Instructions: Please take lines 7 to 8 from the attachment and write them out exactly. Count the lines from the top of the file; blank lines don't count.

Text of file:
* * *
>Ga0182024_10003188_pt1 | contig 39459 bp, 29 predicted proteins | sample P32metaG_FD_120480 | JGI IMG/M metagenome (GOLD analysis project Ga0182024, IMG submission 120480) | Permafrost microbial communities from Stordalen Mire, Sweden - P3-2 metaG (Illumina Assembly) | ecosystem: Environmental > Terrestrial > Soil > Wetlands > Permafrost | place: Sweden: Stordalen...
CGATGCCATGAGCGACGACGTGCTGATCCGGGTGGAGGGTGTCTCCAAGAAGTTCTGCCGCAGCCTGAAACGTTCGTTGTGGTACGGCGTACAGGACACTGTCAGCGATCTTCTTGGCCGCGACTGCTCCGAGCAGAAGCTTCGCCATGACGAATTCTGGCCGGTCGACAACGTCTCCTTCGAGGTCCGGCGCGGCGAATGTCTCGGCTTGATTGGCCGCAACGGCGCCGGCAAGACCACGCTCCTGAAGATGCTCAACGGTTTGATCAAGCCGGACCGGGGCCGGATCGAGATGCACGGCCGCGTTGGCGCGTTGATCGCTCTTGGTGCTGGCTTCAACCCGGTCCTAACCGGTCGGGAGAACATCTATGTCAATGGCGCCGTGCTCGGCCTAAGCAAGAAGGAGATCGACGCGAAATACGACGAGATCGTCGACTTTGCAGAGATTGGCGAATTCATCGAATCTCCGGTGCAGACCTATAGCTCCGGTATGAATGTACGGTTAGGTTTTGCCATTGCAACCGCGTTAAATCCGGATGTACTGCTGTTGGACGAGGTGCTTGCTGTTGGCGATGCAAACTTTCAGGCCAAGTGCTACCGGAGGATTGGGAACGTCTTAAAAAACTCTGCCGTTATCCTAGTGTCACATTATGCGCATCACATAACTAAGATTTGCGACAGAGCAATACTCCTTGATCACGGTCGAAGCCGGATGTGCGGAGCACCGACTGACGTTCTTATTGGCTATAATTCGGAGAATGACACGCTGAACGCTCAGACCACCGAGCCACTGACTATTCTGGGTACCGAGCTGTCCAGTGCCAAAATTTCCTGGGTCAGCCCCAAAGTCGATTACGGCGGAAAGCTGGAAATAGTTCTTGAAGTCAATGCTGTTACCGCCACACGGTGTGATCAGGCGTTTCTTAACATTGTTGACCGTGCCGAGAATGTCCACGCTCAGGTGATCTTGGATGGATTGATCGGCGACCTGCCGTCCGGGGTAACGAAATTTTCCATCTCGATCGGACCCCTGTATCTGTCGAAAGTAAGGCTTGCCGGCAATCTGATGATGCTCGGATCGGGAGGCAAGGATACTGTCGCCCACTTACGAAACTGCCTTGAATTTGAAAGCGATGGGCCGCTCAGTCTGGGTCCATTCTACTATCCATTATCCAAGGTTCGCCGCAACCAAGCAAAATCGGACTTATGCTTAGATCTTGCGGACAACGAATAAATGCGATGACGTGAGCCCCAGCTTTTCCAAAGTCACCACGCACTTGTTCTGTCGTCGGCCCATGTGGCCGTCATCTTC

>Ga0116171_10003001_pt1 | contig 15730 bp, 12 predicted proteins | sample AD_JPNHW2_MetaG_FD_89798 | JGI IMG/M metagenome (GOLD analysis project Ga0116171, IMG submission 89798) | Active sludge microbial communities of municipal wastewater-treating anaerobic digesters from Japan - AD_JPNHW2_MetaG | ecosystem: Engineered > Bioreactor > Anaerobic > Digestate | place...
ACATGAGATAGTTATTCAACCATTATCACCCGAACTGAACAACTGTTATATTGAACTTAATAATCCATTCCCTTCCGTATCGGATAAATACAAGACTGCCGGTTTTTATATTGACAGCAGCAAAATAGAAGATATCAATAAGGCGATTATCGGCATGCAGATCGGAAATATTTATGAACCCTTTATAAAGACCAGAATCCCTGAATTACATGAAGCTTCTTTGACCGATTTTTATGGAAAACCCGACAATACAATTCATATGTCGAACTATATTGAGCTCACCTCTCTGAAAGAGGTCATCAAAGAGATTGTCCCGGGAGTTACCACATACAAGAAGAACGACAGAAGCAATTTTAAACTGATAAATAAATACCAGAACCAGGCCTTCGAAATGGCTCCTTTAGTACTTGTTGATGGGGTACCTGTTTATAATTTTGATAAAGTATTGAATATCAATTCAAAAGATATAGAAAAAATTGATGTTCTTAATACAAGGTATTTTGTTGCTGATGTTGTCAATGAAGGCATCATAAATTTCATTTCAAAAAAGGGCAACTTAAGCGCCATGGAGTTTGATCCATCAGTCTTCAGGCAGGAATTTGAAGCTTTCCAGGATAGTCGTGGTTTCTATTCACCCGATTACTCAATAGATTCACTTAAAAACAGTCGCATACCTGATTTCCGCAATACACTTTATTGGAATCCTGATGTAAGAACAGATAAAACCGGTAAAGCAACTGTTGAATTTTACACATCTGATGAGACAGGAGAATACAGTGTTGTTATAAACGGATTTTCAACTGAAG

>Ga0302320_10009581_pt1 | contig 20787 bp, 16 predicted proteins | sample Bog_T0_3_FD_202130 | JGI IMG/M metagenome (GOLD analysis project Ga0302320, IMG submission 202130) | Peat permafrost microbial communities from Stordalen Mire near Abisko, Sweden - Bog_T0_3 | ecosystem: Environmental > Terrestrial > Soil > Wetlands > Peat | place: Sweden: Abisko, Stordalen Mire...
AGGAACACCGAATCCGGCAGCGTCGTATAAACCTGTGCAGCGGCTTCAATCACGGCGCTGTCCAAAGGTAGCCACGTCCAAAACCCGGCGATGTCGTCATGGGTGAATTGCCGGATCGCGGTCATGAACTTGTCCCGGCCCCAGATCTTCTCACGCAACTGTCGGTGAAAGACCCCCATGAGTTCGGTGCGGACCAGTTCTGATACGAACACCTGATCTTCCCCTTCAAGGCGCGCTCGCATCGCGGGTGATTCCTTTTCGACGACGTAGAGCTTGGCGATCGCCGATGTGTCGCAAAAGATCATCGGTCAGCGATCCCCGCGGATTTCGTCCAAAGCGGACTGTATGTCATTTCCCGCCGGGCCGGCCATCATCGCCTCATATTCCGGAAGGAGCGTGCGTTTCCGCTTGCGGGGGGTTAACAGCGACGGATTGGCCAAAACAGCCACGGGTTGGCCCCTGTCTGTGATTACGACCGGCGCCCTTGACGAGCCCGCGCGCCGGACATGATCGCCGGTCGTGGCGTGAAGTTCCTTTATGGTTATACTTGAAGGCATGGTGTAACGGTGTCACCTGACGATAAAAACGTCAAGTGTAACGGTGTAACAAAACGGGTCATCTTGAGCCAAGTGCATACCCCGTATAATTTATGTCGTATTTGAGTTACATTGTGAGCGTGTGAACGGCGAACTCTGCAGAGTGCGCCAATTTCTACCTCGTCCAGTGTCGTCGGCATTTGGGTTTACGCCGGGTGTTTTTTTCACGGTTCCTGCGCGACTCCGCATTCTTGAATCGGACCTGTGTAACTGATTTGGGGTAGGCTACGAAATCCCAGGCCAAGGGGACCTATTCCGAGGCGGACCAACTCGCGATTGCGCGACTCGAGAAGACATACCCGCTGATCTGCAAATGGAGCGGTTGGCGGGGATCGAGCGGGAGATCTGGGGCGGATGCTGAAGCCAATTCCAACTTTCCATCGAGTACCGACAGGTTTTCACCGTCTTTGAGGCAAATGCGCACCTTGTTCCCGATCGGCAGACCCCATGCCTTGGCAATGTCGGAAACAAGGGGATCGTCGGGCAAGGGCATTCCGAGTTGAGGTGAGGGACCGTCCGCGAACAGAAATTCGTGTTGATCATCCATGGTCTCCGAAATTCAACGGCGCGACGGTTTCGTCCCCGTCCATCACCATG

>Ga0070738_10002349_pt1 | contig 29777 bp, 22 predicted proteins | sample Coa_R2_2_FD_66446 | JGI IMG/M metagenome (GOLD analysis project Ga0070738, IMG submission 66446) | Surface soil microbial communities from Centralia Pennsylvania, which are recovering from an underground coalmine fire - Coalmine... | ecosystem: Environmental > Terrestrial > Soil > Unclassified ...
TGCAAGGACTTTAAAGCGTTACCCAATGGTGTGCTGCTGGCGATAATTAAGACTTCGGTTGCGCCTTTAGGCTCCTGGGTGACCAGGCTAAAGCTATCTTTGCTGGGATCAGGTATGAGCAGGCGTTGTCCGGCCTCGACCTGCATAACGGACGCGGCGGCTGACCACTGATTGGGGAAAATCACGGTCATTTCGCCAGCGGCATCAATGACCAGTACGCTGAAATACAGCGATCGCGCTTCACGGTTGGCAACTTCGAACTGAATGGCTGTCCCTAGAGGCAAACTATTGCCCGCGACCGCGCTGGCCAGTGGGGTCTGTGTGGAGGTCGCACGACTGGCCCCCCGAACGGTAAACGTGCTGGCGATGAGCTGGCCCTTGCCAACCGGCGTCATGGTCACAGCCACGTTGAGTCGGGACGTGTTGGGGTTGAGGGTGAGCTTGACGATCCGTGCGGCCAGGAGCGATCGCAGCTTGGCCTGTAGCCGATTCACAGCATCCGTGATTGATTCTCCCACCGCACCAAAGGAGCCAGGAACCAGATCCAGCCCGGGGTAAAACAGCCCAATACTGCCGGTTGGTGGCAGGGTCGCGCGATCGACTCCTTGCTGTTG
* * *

>Ga0070738_10002349_pt1 | contig 29777 bp, 22 predicted proteins | sample Coa_R2_2_FD_66446 | JGI IMG/M metagenome (GOLD analysis project Ga0070738, IMG submission 66446) | Surface soil microbial communities from Centralia Pennsylvania, which are recovering from an underground coalmine fire - Coalmine... | ecosystem: Environmental > Terrestrial > Soil > Unclassified ...
TGCAAGGACTTTAAAGCGTTACCCAATGGTGTGCTGCTGGCGATAATTAAGACTTCGGTTGCGCCTTTAGGCTCCTGGGTGACCAGGCTAAAGCTATCTTTGCTGGGATCAGGTATGAGCAGGCGTTGTCCGGCCTCGACCTGCATAACGGACGCGGCGGCTGACCACTGATTGGGGAAAATCACGGTCATTTCGCCAGCGGCATCAATGACCAGTACGCTGAAATACAGCGATCGCGCTTCACGGTTGGCAACTTCGAACTGAATGGCTGTCCCTAGAGGCAAACTATTGCCCGCGACCGCGCTGGCCAGTGGGGTCTGTGTGGAGGTCGCACGACTGGCCCCCCGAACGGTAAACGTGCTGGCGATGAGCTGGCCCTTGCCAACCGGCGTCATGGTCACAGCCACGTTGAGTCGGGACGTGTTGGGGTTGAGGGTGAGCTTGACGATCCGTGCGGCCAGGAGCGATCGCAGCTTGGCCTGTAGCCGATTCACAGCATCCGTGATTGATTCTCCCACCGCACCAAAGGAGCCAGGAACCAGATCCAGCCCGGGGTAAAACAGCCCAATACTGCCGGTTGGTGGCAGGGTCGCGCGATCGACTCCTTGCTGTTG